If this piece is AI-generated that’s a huge bummer, considering the Pokémon franchise offers a rich well of talent to draw from if Niantic wants good assets for Go’s upcoming season. Pokémon Go itself has had some lovely art show up in both promotional assets and when you boot the app, so the possibility that Niantic and The Pokémon Company could be choosing AI over real artists is really sad to see.

Companies choosing to use AI tools instead of hiring real artists is an unfortunate trend these days, and Pokémon is hardly the first video game franchise to raise questions about its use of this technology. Most recently, an ad for Amazon’s upcoming Fallout TV show also appeared to be made by AI instead of a person. It seems feeding a prompt into a machine to mediocre result is cheaper than paying an artist for good work. Capitalism comes for us all.

Niantic laid off over 200 employees in June, which led to canceling its previously planned Marvel game called World of Heroes and shuttering its basketball game NBA All-World.

Starfield Players Get Excused From Work By Bethesda Exec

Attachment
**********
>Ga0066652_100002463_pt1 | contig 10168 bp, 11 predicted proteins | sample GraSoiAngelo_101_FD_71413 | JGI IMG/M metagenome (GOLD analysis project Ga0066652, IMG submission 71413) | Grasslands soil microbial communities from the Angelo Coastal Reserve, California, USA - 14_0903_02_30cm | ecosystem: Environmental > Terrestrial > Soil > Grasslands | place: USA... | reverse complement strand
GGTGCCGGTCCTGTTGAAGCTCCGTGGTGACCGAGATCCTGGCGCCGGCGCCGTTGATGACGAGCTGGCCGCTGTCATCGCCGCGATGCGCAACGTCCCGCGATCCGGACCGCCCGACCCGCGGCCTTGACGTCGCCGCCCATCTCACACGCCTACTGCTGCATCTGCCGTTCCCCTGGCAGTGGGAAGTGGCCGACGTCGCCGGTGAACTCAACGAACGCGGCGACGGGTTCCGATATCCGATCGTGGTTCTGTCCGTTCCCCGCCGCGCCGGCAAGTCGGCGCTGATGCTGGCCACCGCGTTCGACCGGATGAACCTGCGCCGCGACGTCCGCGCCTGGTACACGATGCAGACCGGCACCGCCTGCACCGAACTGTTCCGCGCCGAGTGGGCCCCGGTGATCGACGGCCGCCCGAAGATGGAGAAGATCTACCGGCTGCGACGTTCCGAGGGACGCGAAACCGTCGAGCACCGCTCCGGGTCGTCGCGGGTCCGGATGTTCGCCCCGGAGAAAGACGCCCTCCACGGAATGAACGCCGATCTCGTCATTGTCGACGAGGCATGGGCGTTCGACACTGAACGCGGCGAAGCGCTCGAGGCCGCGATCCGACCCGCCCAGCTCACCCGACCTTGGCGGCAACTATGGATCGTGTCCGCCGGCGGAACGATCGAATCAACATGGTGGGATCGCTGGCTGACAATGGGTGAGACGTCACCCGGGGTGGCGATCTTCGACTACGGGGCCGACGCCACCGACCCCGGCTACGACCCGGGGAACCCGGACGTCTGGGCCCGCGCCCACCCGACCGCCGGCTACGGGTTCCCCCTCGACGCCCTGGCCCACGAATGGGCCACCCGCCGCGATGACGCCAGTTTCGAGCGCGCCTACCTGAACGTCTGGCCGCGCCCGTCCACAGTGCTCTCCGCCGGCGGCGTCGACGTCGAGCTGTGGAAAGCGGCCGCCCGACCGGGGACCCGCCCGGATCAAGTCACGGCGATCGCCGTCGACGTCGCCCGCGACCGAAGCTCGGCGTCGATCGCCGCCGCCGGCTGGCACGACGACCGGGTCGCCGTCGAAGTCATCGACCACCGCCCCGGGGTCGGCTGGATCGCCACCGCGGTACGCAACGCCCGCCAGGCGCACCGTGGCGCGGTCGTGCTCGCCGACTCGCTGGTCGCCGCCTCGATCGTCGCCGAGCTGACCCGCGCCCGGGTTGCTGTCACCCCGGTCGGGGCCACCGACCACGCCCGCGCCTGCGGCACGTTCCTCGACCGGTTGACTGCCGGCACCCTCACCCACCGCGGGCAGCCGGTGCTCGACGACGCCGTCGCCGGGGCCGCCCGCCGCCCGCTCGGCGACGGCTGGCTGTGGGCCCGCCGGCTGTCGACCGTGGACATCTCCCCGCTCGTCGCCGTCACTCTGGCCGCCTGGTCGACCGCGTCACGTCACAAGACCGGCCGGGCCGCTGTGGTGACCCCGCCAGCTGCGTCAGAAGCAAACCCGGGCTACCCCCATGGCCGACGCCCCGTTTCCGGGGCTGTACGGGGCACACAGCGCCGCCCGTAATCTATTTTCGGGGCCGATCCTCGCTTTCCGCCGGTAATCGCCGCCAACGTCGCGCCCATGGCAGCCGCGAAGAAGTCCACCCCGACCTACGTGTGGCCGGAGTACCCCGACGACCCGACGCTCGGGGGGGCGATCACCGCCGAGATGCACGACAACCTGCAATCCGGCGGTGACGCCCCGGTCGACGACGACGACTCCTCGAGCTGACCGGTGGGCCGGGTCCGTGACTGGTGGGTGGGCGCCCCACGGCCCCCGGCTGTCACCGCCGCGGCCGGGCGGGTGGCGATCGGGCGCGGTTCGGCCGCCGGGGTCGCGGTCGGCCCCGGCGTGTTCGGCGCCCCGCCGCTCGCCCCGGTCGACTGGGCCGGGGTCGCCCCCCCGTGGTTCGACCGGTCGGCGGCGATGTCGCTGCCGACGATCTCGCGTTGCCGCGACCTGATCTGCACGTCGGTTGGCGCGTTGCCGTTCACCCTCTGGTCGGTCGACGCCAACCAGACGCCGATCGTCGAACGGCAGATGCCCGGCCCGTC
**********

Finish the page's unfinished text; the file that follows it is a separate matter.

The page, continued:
Bethesda’s head of publishing Pete Hines posted a boilerplate excuse note on Twitter for any Starfield fan who, ahead of the game’s official release on September 6, is rapidly starting to feel a little bit…feverish.

Your stomach is twisting into tight knots. Your hands are slick and shaking, your whole body shivers with the exciting prospect of handing a multibillion-dollar company your $70. It’s okay. You’re safe now with Hines, whose name on Twitter currently specifies that he is “(not a doctor).”

“To Whom It May Concern: Please excuse ____ from work/school/chores for the foreseeable future,” begins his magnanimous excuse note. “They are currently undergoing treatment for an infection from [a dinosaur-like Starfield creature] Ashta bite after a recent expedition to [planet] Tau Ceti II.”

Hines’ note isn’t the first time a developer has tried to help you get out of responsibilities in order to play their new game. Ahead of Baldur’s Gate 3’s August 3 release, developer Larian Studios posted a “request for special dispensation” form, and encouraged players to hand it to their boss so they could spend hours upon hours in an expansive RPG world. Starfield, which similarly promises a thousand explorable planets and side quests, seems like another game that might suck up all your free time.

It’s also not the first time Hines has offered gamers a sick note to play his company’s latest game. He shared a much shorter, simpler sick note two days before Fallout 4’s November 10, 2015 release date. “I figure some of you might need a note from your doctor for your upcoming ‘sick day(s)’ this week,” he wrote then. As far as running gags go, it could be worse.

Will this Starfield sick note work? It’s unlikely, but your boss, professor, or mom can judge for themselves if Pete Hines, described on the note as an “MD, LAN, PhD, ARS” and “Head Physician, Constellation,” wants what’s best for you.